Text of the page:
Changing your own oil is a good way to save money over the quickie lube places, and it is fast becoming a lost skill.
Fortunately, unlike finding MX5 coilovers for my wife’s car – which was a nightmare, doing an oil change is not rocket science. I change my own oil at home and I’d like to share a couple of tips that have helped me to make this process easier and less messy.
Here is what you need to get started:
Motor Oil. I use 4 qts for my Toyota Corolla. It costs $20.42 for 12 qts at Sam’s Club, which comes out to $6.81 for each oil change
Oil Filter $4.39 at Advance Auto Parts
Filter Wrench I use the kind that fits onto a ratchet wrench. Get the right size to match your filter. You can also get a dedicated oil filter wrench at the auto parts store
Funnel For filling engine with new oil
Crescent Wrench or Ratchet set For removing the oil pan drain plug
Oil catch pan with spout For getting rid of the old oil
Empty plastic bottles With wide mouth for taking old oil to be recycled. I use old kitty litter bottles, but you can use any bottle or container you like.
Rag For wiping up spills
Ramps or Jack For lifting the car. I use plastic ramps, a lot of people prefer metal. Your call.
Jackstands or cinder blocks For safety- keep the car from falling on you. I should really use these, but I haven’t yet…
Large piece of Cardboard for protecting your driveway (optional)
Rubber Gloves for keeping oil off of your hands (optional)
After all of the one time purchases on this list, it costs me about $11 for each oil change. Cheaper than the $20 or $30 of the quick lube joint. And I don’t have to deal with pushy salesmen trying to upsell me air filters.
Everyone has got their favorite fire starting method. Over the years I have had various fire starter kits. I think I have finally refined it down to something lightweight, simple, weatherproof, and some added functionality thrown in as well.
I start with the supplies needed for the build. I decided it wasn’t much trouble to go ahead and make a dozen to give as Christmas gifts as well.
Here are the materials required:
geocache container 9/16″ diameter X 2.75″ long ($1.79)
I have embarked on a project to make a traditional clay oven. The design is thousands of years old and ruins of clay ovens have been found on all of the continents. Because I hate doing things normally, I decided that my clay oven would be built on a timber base and stand proudly on my deck, where the whole family could help with the bread baking, pizza making etc.
I’m guessing that you know someone who has suffered through a digital disaster such as loss of precious family photos or important tax documents and other files. Just like you prepare for other disasters n the physical word you need to be digitally prepared. The first step towards digital preparedness is creating a good backup scheme for your important files.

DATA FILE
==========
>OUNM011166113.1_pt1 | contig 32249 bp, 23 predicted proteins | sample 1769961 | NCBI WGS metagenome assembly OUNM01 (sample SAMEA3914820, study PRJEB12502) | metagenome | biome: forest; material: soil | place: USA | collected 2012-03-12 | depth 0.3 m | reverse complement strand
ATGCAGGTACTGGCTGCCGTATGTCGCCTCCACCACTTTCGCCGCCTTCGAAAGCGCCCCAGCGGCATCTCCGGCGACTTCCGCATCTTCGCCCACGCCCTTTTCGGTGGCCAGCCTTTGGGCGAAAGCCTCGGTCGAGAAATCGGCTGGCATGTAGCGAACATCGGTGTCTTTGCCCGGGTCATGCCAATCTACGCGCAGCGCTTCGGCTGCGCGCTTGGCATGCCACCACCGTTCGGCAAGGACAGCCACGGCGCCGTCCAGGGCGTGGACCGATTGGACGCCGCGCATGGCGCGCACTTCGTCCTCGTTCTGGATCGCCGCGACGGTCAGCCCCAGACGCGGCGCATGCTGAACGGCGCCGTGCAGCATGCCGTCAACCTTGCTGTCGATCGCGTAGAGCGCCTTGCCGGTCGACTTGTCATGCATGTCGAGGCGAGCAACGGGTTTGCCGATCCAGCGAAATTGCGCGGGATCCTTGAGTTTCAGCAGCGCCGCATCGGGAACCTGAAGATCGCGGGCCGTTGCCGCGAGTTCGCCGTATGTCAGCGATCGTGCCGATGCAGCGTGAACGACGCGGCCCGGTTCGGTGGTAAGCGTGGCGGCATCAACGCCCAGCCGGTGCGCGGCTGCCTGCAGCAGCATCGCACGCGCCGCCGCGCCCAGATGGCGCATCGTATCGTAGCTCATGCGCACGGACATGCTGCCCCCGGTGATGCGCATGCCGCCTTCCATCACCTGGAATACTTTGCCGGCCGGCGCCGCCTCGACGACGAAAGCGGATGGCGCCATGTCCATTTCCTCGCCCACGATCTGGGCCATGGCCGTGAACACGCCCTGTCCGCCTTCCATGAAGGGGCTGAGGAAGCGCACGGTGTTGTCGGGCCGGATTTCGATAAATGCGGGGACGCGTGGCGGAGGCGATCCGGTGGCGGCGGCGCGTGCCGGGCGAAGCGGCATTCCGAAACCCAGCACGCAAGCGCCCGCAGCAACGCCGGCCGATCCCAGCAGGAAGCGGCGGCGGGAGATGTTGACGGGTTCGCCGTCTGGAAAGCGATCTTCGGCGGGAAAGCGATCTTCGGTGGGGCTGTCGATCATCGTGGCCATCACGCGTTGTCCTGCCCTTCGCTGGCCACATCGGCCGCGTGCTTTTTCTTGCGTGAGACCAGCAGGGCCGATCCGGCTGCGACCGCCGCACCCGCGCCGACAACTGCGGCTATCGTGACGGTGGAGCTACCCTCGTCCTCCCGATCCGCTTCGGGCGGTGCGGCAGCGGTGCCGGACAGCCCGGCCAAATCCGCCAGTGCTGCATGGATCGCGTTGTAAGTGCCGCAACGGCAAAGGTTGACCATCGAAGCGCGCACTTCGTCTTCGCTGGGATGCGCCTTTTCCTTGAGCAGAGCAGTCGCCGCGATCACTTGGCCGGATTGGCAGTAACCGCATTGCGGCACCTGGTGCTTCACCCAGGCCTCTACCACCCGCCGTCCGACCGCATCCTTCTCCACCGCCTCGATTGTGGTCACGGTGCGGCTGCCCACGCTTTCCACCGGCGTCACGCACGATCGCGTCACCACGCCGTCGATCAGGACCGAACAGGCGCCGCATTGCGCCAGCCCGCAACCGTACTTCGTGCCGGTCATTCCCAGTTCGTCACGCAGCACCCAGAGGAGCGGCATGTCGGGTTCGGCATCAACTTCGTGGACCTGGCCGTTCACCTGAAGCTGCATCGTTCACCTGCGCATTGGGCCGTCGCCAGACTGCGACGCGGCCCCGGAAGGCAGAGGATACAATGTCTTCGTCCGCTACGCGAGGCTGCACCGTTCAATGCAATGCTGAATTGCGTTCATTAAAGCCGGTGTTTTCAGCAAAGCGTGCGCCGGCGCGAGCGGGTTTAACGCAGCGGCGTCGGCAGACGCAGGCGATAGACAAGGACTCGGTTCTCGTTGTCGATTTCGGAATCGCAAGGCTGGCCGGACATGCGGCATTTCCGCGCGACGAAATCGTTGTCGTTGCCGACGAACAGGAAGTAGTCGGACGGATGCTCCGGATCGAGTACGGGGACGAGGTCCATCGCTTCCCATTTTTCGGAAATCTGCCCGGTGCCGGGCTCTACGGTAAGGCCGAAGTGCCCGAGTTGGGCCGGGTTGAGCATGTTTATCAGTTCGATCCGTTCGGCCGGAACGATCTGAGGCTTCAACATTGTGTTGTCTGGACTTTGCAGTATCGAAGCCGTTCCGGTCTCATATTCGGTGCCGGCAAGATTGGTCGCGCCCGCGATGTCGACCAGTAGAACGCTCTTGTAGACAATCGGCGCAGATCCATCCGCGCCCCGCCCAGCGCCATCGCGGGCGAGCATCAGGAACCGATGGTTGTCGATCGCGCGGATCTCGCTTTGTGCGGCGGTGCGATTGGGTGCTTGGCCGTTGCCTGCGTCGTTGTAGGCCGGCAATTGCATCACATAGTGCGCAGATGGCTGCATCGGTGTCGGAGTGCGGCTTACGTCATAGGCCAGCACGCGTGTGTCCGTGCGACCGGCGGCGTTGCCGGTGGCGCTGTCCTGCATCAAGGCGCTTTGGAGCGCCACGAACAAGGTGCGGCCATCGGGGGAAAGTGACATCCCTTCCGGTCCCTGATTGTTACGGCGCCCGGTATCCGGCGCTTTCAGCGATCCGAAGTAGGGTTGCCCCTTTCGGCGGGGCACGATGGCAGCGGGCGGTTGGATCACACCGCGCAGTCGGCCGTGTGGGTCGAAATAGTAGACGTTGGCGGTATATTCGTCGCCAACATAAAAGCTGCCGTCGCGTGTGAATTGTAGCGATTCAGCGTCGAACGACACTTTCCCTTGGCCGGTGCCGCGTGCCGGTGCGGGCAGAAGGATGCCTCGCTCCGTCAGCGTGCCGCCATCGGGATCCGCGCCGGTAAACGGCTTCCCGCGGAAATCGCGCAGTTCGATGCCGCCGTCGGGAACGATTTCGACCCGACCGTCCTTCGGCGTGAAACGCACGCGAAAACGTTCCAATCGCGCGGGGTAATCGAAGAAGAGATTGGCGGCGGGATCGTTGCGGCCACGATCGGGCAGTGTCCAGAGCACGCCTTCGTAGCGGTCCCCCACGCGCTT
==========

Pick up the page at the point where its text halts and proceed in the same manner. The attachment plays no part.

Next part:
I have a good friend who recently had all of her interior design business’ documents on a laptop. I didn’t know this was the case until it was to late. In her case she didn’t drop it in a puddle or experience hard drive failure. On new year’s eve this past year her house was broken into while she was away and the laptop was stolen.
Laptop lo-jack and encryption of sensitive information is a topic for another thread. Those issues aside, she experienced the loss of many digital assets including quick-books financial records and irreplaceable photos which were both business and personal in nature. This is not a threat on the level with a physical threat to your safety but I assure you it is a real threat and if you go through it you will highly regret not being prepared. People regularly pay upwards of $5000 for hard drive recovery services to retrieve family photos, make sure that doesn’t happen to you.
So after several versions, I believe this is the best model that will work for my broods’ needs now. It is quick to build (approximately 3hrs) and the rabbits love the pasture, not to mention having a built-in den. I am going to read the handholds from v2.0 as that makes rotating them around the field much easier for a single person to do, especially now that v 2.1 is 8ft long rather than 6ft. I am also going to see about adding a layer of something to keep out drafts in the thick of winter since we used the galvanized steel roofing for the den segment.
I picked up this small 1100 watt generator last summer for $40 off of craigslist. It didn’t run when I got it, the guy had probably used the wrong oil/gas ratio or just had old gas in it. I cleaned it up and made it a workable generator.
The video is a small review of the generator and how I hooked it up to my natural gas furnace to power it up during power outages. Many people say they are not powerful enough for this but I show you how to check that out. I have also used it for keeping our chest freezer cold as well, It’s small and only draws about 4 amps @ 120V and the inrush amperage is only 8 amps so the mini generator works just fine powering it up.
Our primary pantry is in our cellar which is fairly large. This is where the majority of our food is stored (including water and wine). This would include lots of various macaroni (which my wife, Denise, and I both love), canned food, freeze dried food, and five gal. buckets with Gamma seal lids. These buckets contain things like rice, flour, salt, sugar, and various other things.
However, being in the far corner of the cellar, our primary pantry is a ways from the kitchen. We have a cellar staircase just off the kitchen which is against an outside wall. We used this area to store some emergency supplies, 1st aid supplies, etc. But there weren’t really any shelves and it wasn’t organized (which I’m never happy about). I kept looking at this area and decided I could build a shelving unit at the angle of the stairs, and still have room for plenty of supplies.